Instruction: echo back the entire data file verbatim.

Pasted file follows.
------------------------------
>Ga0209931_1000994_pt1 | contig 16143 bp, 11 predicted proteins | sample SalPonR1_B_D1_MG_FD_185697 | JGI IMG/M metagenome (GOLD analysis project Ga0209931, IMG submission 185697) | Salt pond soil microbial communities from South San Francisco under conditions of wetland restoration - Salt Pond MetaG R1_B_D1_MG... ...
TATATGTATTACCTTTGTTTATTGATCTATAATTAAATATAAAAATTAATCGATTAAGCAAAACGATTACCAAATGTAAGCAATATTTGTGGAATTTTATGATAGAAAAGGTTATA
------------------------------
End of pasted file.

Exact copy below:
>Ga0209931_1000994_pt1 | contig 16143 bp, 11 predicted proteins | sample SalPonR1_B_D1_MG_FD_185697 | JGI IMG/M metagenome (GOLD analysis project Ga0209931, IMG submission 185697) | Salt pond soil microbial communities from South San Francisco under conditions of wetland restoration - Salt Pond MetaG R1_B_D1_MG... ...
TATATGTATTACCTTTGTTTATTGATCTATAATTAAATATAAAAATTAATCGATTAAGCAAAACGATTACCAAATGTAAGCAATATTTGTGGAATTTTATGATAGAAAAGGTTATA